(i) written notice of that action; and
(ii) a copy of the complaint for that action.
Subparagraph (A) shall not apply with respect to the filing of an action by an attorney general of a State under this subsection, if the attorney general determines that it is not feasible to provide the notice described in that subparagraph before filing of the action. In such case, the attorney general of a State shall provide notice and a copy of the complaint to the Commission at the same time as the attorney general files the action.
On receiving notice under subsection (a)(2), the Commission shall have the right to intervene in the action that is the subject of the notice.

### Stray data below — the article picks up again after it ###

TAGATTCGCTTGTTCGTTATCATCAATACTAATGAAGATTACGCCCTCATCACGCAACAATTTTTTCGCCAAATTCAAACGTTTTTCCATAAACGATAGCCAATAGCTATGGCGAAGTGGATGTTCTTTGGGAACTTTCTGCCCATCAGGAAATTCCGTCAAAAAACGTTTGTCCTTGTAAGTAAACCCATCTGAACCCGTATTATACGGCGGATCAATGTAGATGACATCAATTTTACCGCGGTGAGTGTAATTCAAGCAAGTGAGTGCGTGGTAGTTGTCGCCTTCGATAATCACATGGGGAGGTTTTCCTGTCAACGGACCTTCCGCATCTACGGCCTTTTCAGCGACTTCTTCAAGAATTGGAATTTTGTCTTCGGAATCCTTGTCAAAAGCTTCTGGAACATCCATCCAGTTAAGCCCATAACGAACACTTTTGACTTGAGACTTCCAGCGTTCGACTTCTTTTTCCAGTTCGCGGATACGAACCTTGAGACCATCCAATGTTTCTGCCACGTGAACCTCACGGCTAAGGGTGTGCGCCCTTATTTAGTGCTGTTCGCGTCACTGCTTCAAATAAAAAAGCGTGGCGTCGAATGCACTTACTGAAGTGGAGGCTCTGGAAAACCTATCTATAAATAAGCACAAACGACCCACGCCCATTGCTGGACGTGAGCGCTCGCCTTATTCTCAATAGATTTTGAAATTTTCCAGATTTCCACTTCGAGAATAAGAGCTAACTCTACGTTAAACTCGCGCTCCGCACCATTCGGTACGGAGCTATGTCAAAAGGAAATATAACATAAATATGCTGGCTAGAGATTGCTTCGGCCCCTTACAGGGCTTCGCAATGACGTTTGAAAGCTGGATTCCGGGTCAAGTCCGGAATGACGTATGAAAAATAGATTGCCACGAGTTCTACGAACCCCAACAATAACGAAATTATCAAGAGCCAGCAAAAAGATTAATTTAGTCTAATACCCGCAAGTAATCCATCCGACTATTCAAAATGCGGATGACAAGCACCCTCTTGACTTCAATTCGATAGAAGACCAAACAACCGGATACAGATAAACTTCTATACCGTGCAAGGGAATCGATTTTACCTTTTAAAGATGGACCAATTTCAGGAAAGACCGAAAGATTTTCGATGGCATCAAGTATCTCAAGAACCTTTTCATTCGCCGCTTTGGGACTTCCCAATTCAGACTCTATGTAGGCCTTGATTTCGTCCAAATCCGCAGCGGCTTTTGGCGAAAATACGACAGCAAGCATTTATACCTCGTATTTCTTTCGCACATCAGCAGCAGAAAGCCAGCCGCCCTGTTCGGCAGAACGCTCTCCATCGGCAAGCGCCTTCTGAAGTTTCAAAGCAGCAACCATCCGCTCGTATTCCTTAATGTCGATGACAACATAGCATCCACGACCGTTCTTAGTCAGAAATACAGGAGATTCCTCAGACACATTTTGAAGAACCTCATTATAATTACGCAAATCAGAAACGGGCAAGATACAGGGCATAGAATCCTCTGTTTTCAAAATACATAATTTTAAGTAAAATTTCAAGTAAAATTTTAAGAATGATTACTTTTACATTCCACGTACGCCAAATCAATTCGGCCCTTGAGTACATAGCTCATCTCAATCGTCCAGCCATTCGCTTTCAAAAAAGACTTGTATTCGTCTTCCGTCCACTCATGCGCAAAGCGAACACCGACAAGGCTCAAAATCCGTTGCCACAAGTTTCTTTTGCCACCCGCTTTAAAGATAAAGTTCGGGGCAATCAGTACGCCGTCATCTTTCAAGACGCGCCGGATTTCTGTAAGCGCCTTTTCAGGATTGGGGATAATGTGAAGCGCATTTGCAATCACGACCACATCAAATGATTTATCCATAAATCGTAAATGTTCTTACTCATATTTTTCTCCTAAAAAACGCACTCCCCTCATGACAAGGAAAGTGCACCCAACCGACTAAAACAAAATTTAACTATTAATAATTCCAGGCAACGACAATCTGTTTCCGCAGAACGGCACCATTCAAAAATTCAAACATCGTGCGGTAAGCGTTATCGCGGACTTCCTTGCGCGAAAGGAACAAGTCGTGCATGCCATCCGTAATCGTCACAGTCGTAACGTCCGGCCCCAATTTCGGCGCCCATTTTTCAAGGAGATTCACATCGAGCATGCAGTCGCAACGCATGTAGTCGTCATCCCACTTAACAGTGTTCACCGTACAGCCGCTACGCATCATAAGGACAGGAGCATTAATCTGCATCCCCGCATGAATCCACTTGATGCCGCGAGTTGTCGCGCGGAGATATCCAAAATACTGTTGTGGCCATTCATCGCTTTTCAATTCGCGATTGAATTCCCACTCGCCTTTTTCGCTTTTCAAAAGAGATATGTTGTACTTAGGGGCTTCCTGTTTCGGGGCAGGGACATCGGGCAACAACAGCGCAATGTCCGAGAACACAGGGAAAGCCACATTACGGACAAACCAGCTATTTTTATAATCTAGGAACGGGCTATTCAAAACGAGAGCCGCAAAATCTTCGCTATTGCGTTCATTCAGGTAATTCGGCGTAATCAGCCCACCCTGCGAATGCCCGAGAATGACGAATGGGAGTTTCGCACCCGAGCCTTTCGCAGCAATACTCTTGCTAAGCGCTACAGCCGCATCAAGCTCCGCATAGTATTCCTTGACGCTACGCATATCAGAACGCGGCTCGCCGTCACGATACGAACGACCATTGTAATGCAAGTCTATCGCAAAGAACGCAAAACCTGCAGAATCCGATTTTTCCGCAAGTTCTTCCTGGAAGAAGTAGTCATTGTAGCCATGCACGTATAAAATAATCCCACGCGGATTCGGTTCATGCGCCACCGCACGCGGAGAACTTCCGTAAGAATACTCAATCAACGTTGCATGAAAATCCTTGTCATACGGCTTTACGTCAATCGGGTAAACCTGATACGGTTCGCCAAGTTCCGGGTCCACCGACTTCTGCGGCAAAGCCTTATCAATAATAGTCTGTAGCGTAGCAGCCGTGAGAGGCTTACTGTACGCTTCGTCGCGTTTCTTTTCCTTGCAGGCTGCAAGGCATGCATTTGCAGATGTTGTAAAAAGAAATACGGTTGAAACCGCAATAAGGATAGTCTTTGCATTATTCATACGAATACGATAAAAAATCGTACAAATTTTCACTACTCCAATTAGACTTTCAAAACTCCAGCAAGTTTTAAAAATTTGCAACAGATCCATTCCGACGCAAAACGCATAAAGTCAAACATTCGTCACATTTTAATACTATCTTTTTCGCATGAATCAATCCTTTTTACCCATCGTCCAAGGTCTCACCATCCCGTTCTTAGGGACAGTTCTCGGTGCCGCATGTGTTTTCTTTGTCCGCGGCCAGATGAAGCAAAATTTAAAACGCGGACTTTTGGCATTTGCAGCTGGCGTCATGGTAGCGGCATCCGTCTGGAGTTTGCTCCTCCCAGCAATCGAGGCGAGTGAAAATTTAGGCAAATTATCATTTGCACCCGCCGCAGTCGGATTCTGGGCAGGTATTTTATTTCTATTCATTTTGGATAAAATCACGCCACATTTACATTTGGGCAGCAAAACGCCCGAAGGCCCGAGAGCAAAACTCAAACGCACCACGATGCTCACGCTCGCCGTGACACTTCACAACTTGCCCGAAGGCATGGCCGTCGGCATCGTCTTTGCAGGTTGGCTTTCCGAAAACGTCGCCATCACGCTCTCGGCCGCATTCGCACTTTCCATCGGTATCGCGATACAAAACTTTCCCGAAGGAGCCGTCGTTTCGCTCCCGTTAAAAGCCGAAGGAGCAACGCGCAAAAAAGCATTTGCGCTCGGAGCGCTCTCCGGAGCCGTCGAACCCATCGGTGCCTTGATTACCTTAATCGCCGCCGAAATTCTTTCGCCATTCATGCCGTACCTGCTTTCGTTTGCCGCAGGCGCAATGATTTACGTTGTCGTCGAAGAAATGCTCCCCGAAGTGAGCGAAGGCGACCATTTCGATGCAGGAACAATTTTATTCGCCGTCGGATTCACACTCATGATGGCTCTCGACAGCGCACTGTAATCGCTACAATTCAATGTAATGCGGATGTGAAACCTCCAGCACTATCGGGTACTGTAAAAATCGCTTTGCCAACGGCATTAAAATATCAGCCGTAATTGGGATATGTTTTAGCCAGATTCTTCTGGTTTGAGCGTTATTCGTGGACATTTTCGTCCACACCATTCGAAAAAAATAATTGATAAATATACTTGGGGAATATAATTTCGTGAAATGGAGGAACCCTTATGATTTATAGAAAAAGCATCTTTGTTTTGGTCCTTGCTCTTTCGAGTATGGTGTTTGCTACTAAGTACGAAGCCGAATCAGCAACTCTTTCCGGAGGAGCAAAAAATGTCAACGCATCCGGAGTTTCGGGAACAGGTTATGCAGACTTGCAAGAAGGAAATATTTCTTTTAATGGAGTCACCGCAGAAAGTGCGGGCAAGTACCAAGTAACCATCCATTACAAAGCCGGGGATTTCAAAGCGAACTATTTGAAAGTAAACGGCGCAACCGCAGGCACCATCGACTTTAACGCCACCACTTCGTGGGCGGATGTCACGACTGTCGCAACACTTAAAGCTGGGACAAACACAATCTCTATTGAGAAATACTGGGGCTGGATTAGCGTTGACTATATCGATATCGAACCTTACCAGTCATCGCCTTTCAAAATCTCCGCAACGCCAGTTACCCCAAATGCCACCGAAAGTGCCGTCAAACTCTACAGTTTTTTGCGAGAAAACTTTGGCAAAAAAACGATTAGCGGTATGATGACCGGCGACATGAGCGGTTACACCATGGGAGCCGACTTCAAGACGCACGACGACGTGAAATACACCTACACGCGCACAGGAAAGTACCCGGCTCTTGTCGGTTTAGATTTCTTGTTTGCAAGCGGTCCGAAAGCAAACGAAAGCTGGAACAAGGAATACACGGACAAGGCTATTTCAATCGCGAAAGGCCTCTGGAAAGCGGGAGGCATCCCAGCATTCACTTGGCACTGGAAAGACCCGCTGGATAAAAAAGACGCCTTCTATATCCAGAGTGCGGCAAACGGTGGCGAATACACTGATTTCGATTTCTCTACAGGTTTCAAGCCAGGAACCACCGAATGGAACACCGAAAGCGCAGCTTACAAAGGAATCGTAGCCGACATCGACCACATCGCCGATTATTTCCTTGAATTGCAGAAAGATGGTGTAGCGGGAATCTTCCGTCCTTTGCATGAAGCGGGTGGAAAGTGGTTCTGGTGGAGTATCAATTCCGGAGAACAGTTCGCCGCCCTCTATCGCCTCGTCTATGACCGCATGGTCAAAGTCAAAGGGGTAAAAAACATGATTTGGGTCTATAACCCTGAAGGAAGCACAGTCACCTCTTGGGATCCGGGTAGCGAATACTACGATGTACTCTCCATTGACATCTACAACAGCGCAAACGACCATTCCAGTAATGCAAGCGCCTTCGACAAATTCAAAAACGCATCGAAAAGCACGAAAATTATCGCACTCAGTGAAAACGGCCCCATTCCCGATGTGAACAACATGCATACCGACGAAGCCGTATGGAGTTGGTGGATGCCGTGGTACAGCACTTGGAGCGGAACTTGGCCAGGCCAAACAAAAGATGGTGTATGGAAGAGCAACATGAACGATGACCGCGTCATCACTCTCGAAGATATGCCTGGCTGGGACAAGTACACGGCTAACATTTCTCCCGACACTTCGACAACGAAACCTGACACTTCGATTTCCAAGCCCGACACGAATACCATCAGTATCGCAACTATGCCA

If the Commission intervenes in an action under subsection (a), it shall have the right—
(A) to be heard with respect to any matter that arises in that action; and
(B) to file a petition for appeal.
For purposes of bringing any civil action under subsection (a), nothing in this chapter 1 shall be construed to prevent an attorney general of a State from exercising the powers conferred on the attorney general by the laws of that State to—
(1) conduct investigations;
(2) administer oaths or affirmations; or
(3) compel the attendance of witnesses or the production of documentary and other evidence.
In any case in which an action is instituted by or on behalf of the Commission for a violation of section 7802 of this title, no State may, during the pendency of that action, institute an action under subsection (a) against any defendant named in the complaint in that action.